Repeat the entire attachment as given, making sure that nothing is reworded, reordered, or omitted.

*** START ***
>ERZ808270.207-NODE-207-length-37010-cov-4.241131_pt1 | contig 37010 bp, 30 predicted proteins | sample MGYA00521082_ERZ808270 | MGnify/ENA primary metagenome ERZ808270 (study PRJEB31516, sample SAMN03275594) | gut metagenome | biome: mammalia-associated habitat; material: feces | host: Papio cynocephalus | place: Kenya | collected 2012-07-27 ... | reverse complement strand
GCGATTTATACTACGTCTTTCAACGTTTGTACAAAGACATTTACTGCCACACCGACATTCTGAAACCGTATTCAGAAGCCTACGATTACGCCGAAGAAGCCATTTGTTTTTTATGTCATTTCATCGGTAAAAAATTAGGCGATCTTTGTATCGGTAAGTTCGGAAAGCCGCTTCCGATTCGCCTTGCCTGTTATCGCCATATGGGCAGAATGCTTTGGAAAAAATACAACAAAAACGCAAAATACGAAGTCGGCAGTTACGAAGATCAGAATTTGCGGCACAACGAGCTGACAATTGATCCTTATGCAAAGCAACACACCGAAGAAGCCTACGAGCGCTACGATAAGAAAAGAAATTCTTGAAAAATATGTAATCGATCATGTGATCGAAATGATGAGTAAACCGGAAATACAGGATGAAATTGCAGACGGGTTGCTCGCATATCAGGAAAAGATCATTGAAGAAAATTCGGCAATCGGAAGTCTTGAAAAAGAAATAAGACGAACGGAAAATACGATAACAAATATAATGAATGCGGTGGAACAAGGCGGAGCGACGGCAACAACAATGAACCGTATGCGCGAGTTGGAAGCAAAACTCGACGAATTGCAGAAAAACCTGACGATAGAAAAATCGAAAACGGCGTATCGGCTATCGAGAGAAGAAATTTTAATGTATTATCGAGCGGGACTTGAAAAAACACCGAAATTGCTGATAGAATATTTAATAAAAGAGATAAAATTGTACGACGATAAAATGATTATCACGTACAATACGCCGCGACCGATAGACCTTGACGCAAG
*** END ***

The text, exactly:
>ERZ808270.207-NODE-207-length-37010-cov-4.241131_pt1 | contig 37010 bp, 30 predicted proteins | sample MGYA00521082_ERZ808270 | MGnify/ENA primary metagenome ERZ808270 (study PRJEB31516, sample SAMN03275594) | gut metagenome | biome: mammalia-associated habitat; material: feces | host: Papio cynocephalus | place: Kenya | collected 2012-07-27 ... | reverse complement strand
GCGATTTATACTACGTCTTTCAACGTTTGTACAAAGACATTTACTGCCACACCGACATTCTGAAACCGTATTCAGAAGCCTACGATTACGCCGAAGAAGCCATTTGTTTTTTATGTCATTTCATCGGTAAAAAATTAGGCGATCTTTGTATCGGTAAGTTCGGAAAGCCGCTTCCGATTCGCCTTGCCTGTTATCGCCATATGGGCAGAATGCTTTGGAAAAAATACAACAAAAACGCAAAATACGAAGTCGGCAGTTACGAAGATCAGAATTTGCGGCACAACGAGCTGACAATTGATCCTTATGCAAAGCAACACACCGAAGAAGCCTACGAGCGCTACGATAAGAAAAGAAATTCTTGAAAAATATGTAATCGATCATGTGATCGAAATGATGAGTAAACCGGAAATACAGGATGAAATTGCAGACGGGTTGCTCGCATATCAGGAAAAGATCATTGAAGAAAATTCGGCAATCGGAAGTCTTGAAAAAGAAATAAGACGAACGGAAAATACGATAACAAATATAATGAATGCGGTGGAACAAGGCGGAGCGACGGCAACAACAATGAACCGTATGCGCGAGTTGGAAGCAAAACTCGACGAATTGCAGAAAAACCTGACGATAGAAAAATCGAAAACGGCGTATCGGCTATCGAGAGAAGAAATTTTAATGTATTATCGAGCGGGACTTGAAAAAACACCGAAATTGCTGATAGAATATTTAATAAAAGAGATAAAATTGTACGACGATAAAATGATTATCACGTACAATACGCCGCGACCGATAGACCTTGACGCAAG